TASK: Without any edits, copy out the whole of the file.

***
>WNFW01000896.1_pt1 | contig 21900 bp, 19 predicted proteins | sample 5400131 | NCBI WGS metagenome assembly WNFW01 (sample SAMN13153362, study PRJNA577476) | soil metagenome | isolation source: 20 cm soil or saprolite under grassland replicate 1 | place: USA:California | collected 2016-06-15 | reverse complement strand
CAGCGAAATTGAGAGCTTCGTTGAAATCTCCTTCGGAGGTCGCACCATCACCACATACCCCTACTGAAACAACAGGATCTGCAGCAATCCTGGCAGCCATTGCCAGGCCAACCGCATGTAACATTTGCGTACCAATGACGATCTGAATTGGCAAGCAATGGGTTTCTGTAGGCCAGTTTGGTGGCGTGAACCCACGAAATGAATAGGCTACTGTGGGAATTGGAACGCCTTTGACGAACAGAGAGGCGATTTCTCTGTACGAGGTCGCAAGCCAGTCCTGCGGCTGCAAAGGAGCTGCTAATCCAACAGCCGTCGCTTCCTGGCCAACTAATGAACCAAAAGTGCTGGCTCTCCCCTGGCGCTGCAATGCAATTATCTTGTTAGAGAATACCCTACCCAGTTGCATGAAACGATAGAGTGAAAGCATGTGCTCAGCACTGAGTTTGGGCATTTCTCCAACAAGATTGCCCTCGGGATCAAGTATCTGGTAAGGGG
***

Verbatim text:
>WNFW01000896.1_pt1 | contig 21900 bp, 19 predicted proteins | sample 5400131 | NCBI WGS metagenome assembly WNFW01 (sample SAMN13153362, study PRJNA577476) | soil metagenome | isolation source: 20 cm soil or saprolite under grassland replicate 1 | place: USA:California | collected 2016-06-15 | reverse complement strand
CAGCGAAATTGAGAGCTTCGTTGAAATCTCCTTCGGAGGTCGCACCATCACCACATACCCCTACTGAAACAACAGGATCTGCAGCAATCCTGGCAGCCATTGCCAGGCCAACCGCATGTAACATTTGCGTACCAATGACGATCTGAATTGGCAAGCAATGGGTTTCTGTAGGCCAGTTTGGTGGCGTGAACCCACGAAATGAATAGGCTACTGTGGGAATTGGAACGCCTTTGACGAACAGAGAGGCGATTTCTCTGTACGAGGTCGCAAGCCAGTCCTGCGGCTGCAAAGGAGCTGCTAATCCAACAGCCGTCGCTTCCTGGCCAACTAATGAACCAAAAGTGCTGGCTCTCCCCTGGCGCTGCAATGCAATTATCTTGTTAGAGAATACCCTACCCAGTTGCATGAAACGATAGAGTGAAAGCATGTGCTCAGCACTGAGTTTGGGCATTTCTCCAACAAGATTGCCCTCGGGATCAAGTATCTGGTAAGGGG